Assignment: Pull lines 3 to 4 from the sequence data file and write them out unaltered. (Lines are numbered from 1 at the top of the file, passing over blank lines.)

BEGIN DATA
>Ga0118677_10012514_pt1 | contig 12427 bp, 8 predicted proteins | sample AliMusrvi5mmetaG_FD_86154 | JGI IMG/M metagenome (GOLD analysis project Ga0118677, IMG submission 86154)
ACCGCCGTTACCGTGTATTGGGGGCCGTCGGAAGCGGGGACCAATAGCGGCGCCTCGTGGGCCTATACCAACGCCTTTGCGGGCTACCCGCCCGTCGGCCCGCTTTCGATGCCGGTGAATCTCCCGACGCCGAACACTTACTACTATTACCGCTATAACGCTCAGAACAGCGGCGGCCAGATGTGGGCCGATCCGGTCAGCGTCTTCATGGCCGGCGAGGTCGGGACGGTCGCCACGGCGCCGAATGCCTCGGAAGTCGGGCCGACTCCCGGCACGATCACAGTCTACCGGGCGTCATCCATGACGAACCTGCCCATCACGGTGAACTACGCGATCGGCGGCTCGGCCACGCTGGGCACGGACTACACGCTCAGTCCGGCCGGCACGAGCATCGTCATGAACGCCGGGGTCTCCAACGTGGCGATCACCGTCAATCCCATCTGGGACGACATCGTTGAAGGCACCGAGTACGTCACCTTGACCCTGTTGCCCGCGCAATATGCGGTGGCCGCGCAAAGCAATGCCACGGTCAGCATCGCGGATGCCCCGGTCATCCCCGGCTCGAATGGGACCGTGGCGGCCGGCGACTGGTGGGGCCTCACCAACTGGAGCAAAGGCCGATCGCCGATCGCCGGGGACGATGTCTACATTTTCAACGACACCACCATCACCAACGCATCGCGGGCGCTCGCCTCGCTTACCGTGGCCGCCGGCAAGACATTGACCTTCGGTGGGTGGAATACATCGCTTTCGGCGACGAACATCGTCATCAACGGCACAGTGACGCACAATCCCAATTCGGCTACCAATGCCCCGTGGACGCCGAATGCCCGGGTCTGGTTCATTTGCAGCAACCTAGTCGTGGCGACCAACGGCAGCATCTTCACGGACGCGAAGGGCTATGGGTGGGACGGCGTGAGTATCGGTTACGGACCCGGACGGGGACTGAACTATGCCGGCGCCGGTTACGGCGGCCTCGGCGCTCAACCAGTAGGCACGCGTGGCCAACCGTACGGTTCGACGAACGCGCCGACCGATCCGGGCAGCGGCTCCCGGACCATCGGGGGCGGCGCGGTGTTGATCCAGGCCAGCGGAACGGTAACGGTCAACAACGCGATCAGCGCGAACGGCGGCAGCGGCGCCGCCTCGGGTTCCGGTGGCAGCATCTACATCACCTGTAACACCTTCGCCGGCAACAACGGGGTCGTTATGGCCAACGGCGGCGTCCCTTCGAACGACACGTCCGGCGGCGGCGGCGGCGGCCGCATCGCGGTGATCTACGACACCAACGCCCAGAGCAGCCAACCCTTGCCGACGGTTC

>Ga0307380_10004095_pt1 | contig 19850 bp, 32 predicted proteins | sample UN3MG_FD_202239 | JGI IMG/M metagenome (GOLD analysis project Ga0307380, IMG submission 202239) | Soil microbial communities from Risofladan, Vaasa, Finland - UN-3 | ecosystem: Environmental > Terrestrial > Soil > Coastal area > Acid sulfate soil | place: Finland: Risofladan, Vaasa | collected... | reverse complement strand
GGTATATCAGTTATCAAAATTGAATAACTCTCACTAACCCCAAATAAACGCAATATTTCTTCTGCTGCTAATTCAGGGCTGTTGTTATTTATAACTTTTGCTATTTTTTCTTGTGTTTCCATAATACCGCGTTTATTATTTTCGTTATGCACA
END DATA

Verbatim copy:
>Ga0307380_10004095_pt1 | contig 19850 bp, 32 predicted proteins | sample UN3MG_FD_202239 | JGI IMG/M metagenome (GOLD analysis project Ga0307380, IMG submission 202239) | Soil microbial communities from Risofladan, Vaasa, Finland - UN-3 | ecosystem: Environmental > Terrestrial > Soil > Coastal area > Acid sulfate soil | place: Finland: Risofladan, Vaasa | collected... | reverse complement strand
GGTATATCAGTTATCAAAATTGAATAACTCTCACTAACCCCAAATAAACGCAATATTTCTTCTGCTGCTAATTCAGGGCTGTTGTTATTTATAACTTTTGCTATTTTTTCTTGTGTTTCCATAATACCGCGTTTATTATTTTCGTTATGCACA